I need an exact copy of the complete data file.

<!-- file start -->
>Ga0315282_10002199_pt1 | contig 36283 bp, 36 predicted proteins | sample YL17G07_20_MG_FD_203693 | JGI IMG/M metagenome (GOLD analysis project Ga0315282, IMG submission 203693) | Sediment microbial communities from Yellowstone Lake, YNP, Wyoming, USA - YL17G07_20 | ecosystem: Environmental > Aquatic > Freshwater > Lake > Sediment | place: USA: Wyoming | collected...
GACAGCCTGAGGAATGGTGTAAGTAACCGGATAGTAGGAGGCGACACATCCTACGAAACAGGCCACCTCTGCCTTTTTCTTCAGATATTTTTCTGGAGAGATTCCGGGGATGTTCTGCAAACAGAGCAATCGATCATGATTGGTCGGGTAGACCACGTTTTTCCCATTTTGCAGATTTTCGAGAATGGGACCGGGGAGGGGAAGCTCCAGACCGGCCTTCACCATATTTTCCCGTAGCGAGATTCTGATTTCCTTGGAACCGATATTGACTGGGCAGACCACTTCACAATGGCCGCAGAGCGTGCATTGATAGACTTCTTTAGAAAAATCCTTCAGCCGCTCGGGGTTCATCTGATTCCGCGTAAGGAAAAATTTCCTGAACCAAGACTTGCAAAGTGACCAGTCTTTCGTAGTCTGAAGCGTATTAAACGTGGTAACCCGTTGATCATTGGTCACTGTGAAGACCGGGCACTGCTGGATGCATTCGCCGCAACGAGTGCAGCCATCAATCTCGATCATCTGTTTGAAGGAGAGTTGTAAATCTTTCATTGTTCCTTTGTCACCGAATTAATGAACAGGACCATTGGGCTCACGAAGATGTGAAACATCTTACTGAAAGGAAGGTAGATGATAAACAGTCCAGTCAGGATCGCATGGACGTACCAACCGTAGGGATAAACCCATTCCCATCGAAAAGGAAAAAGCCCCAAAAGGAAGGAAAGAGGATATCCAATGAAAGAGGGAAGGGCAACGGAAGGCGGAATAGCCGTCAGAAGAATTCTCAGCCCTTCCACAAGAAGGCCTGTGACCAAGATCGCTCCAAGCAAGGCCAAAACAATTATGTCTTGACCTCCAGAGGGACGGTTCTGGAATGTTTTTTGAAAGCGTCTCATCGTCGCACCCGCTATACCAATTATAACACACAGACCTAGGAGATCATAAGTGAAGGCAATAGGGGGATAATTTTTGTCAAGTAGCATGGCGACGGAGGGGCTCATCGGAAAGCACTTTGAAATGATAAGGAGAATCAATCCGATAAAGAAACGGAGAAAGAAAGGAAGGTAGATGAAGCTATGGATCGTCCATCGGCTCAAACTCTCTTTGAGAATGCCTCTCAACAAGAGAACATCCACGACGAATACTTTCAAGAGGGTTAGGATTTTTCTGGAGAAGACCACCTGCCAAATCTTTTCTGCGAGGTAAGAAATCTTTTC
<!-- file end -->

>Ga0315282_10002199_pt1 | contig 36283 bp, 36 predicted proteins | sample YL17G07_20_MG_FD_203693 | JGI IMG/M metagenome (GOLD analysis project Ga0315282, IMG submission 203693) | Sediment microbial communities from Yellowstone Lake, YNP, Wyoming, USA - YL17G07_20 | ecosystem: Environmental > Aquatic > Freshwater > Lake > Sediment | place: USA: Wyoming | collected...
GACAGCCTGAGGAATGGTGTAAGTAACCGGATAGTAGGAGGCGACACATCCTACGAAACAGGCCACCTCTGCCTTTTTCTTCAGATATTTTTCTGGAGAGATTCCGGGGATGTTCTGCAAACAGAGCAATCGATCATGATTGGTCGGGTAGACCACGTTTTTCCCATTTTGCAGATTTTCGAGAATGGGACCGGGGAGGGGAAGCTCCAGACCGGCCTTCACCATATTTTCCCGTAGCGAGATTCTGATTTCCTTGGAACCGATATTGACTGGGCAGACCACTTCACAATGGCCGCAGAGCGTGCATTGATAGACTTCTTTAGAAAAATCCTTCAGCCGCTCGGGGTTCATCTGATTCCGCGTAAGGAAAAATTTCCTGAACCAAGACTTGCAAAGTGACCAGTCTTTCGTAGTCTGAAGCGTATTAAACGTGGTAACCCGTTGATCATTGGTCACTGTGAAGACCGGGCACTGCTGGATGCATTCGCCGCAACGAGTGCAGCCATCAATCTCGATCATCTGTTTGAAGGAGAGTTGTAAATCTTTCATTGTTCCTTTGTCACCGAATTAATGAACAGGACCATTGGGCTCACGAAGATGTGAAACATCTTACTGAAAGGAAGGTAGATGATAAACAGTCCAGTCAGGATCGCATGGACGTACCAACCGTAGGGATAAACCCATTCCCATCGAAAAGGAAAAAGCCCCAAAAGGAAGGAAAGAGGATATCCAATGAAAGAGGGAAGGGCAACGGAAGGCGGAATAGCCGTCAGAAGAATTCTCAGCCCTTCCACAAGAAGGCCTGTGACCAAGATCGCTCCAAGCAAGGCCAAAACAATTATGTCTTGACCTCCAGAGGGACGGTTCTGGAATGTTTTTTGAAAGCGTCTCATCGTCGCACCCGCTATACCAATTATAACACACAGACCTAGGAGATCATAAGTGAAGGCAATAGGGGGATAATTTTTGTCAAGTAGCATGGCGACGGAGGGGCTCATCGGAAAGCACTTTGAAATGATAAGGAGAATCAATCCGATAAAGAAACGGAGAAAGAAAGGAAGGTAGATGAAGCTATGGATCGTCCATCGGCTCAAACTCTCTTTGAGAATGCCTCTCAACAAGAGAACATCCACGACGAATACTTTCAAGAGGGTTAGGATTTTTCTGGAGAAGACCACCTGCCAAATCTTTTCTGCGAGGTAAGAAATCTTTTC